Ernests Gulbis takes on Juan Martin del Potro in the Wimbledon second round.
In Ernests Gulbis’ mind, he is still a top-10 player even though the Latvian is ranked No589 in the world at the moment.
Some of his opponents still regard him in that way too, including Juan Martin del Potro, the man he faces in the Wimbledon second round on Thursday.
On Tuesday, Gulbis won his first tour-level main draw match in 13 months with a straight-sets dismissal of Victor Estrella Burgos.
He is in the Wimbledon main draw with a protected ranking after missing the second half of last season with a wrist problem. Since his return to the tour last February, he’s picked up several niggles including a calf injury during the clay season, and an abdominal tear during the grass, which means his preparation for Wimbledon was confined to just one Challenger Tour match win over world No93 Norbert Gombos in Prostejov.
The former world No10 is 2-3 head-to-head against Del Potro, but they haven’t faced off since 2014. The 29th-seeded Argentine is a step up in terms of level of play compared to Gulbis’ first-round opponent Estrella Burgos, and will pose a much greater threat – one the Latvian might not necessarily be prepared for at this point.
“I don’t think that I can be ready. The next round is going to be completely different because it’s against a big server. My opponent today he couldn’t do much damage with the serve and on the baseline also I was overpowering him,” Gulbis said after his opening round win.
“It’s not going to be the case in the next round. But I don’t know, somehow I don’t even feel that well playing from the baseline but I feel really well returning serve. And on grass courts it’s one of the keys, serving well and returning well.”
Gulbis had been practicing with Austrian doubles player, Philipp Oswald, who’s a tall guy with a good serve, in order to work on his returns.
In an ideal world, he would rather be better-prepared for a player like Del Potro but, “it doesn’t really matter, it is what it is, I’ll take it easy tomorrow, I’ll recover, because the body is also, it’s difficult. Even if it was a short match it’s still difficult,” says Gulbis.
Del Potro, who has had his fair share of injuries that kept him out of the game for large stretches of time, is continuing with his own comeback. He beat Australian Thanasi Kokkinakis in four sets in the opening round and is ready for another big battle.
“Everybody knows how good is Ernests on this surface. He has a good day, he can beat all the guys on tour,” said Del Potro. “I have to be focused doing my job, doing my serves and forehands. If he gives me a little chance to break the serve, trying to take it.”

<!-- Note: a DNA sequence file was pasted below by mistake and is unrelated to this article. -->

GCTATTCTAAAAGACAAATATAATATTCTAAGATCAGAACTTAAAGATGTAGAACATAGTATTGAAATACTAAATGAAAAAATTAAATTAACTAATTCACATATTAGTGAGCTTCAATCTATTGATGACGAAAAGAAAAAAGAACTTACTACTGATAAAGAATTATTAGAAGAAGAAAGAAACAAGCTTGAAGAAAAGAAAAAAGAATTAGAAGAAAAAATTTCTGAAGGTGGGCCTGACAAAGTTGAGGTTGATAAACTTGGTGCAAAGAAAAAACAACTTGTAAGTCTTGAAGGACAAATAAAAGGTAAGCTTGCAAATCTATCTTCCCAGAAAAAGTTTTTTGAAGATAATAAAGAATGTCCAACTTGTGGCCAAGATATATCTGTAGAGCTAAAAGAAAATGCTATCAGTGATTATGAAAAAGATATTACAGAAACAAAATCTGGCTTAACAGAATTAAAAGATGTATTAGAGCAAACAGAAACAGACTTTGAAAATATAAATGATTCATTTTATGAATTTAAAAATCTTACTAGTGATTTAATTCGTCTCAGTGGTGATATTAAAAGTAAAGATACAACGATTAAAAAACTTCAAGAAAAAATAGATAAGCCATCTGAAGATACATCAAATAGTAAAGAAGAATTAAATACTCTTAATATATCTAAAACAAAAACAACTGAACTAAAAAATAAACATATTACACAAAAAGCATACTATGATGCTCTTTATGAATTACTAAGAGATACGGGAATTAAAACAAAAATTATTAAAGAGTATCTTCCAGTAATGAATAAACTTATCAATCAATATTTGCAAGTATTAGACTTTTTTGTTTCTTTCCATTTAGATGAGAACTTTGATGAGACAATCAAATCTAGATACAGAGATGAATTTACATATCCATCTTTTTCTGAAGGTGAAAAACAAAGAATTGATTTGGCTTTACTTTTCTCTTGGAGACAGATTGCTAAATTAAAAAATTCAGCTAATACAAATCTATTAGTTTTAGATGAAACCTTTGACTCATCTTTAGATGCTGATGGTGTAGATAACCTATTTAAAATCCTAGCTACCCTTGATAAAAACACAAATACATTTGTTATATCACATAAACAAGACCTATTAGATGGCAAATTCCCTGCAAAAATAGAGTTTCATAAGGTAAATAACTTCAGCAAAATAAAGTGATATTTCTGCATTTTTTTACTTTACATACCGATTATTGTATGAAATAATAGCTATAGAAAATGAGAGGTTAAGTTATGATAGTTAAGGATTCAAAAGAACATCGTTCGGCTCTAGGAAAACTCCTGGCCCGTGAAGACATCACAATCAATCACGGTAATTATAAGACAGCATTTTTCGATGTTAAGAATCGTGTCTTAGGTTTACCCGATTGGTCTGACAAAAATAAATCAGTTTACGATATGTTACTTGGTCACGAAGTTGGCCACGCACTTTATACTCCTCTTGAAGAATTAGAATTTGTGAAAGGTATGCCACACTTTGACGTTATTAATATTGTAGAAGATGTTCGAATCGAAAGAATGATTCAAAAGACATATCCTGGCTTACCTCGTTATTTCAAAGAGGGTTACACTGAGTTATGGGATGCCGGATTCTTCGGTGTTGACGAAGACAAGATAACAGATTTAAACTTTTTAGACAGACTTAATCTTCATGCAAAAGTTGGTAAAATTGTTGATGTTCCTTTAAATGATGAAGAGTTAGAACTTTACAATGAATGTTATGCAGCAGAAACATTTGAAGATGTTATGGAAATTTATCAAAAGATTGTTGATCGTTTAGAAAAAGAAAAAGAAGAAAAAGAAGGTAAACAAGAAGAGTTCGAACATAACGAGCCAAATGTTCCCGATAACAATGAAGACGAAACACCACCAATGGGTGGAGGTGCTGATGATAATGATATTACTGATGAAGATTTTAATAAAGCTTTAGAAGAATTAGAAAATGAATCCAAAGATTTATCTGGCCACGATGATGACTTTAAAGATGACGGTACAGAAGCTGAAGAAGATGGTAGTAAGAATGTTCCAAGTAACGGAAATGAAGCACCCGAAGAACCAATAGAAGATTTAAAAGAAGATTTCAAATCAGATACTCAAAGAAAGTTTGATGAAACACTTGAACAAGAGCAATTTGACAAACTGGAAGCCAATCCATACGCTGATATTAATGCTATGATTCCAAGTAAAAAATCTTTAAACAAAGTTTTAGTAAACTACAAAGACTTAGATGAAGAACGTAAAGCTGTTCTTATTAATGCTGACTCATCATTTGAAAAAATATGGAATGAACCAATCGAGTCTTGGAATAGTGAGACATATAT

Del Potro is still carrying a groin injury from the clay season but says there’s no risk of damaging it further, and that he’s managing the pain and keeping it under control.
Meanwhile, the 28-year-old Gulbis is aware that he has been injury-prone for several years now, and even though the Latvian is back competing, he’s picking up physical problems each time he plays. Are these issues all related?
“It is related, I hadn’t won a (main draw tour-level) match for 13 months, I didn’t play normal points in a continuous period for a year maybe. That’s difficult,” he explains.
“In my brain I’m still No10 in the world, I know I can do certain things but the body cannot do it yet. It will be able to do it maybe in two, three months, maybe in half a year, but I want it now. We’re all anxious, you know. Tennis players are anxious, that’s when the calf goes, the abdominal goes, so I really need to take it easy.
“And actually today (in my first round) I tried to be as relaxed as possible, and take it as easy as possible. It was the first round of a Grand Slam, you cannot take it easy, but still I was relaxed, going for relaxed shots, and I was making it and sometimes it works in your favour.
“But still I’m not ready, I’ll be ready hopefully for the US Open I would say, that’s my goal. After this I’m going straight on clay, I’m going to play as many matches as possible, then go to hard courts, play every tournament, every week, just to get 30 matches before the US Open,
“Not 30,” he laughs, correcting himself. “That’s too much.”
Last month, Gulbis suffered a big drop in the rankings after exiting the French Open from the first round, failing to defend the fourth round points he had picked up the year before.
Outside the top-500 at the moment, he says he tries to avoid looking at the rankings, but it’s not always easy.
“I didn’t check my ranking because really it gets me a little bit depressed when I see this number, it’s a disaster,” is how he puts it while chuckling.
“But of course there are obvious reasons so I don’t get too much into it.
“Right now I know that already I’m going to check how many points I need to get back to top-100. It’s some kind of – I remember the feeling when it was 2013, 2014, you’re really looking forward, it’s like a game for you.
“This ranking thing it’s a game, it’s adrenaline, you start to enjoy it and as soon as you win matches, you see your ranking points come up, you’re moving, it gives you a lot of adrenaline. But I didn’t look right now.”
Way up in the charts, three different men have the opportunity to leave Wimbledon as the world No1 – current No1 Andy Murray, Rafael Nadal and Novak Djokovic. Stan Wawrinka also had a shot had he not lost in the first round on Monday.
Is Gulbis keeping an eye on that battle at the top?
“I can’t say that I pay too much attention to this No1 thing, I would pay attention if I would have a chance,” he said laughing.
“Right now, let them fight it through, I’ll have my time, I really think so.
“I think I have another five, six years of a good, decent career. I’ll try to use my chances as much as I can and enjoy it and stay relaxed as much as I can and not put too much pressure on myself.”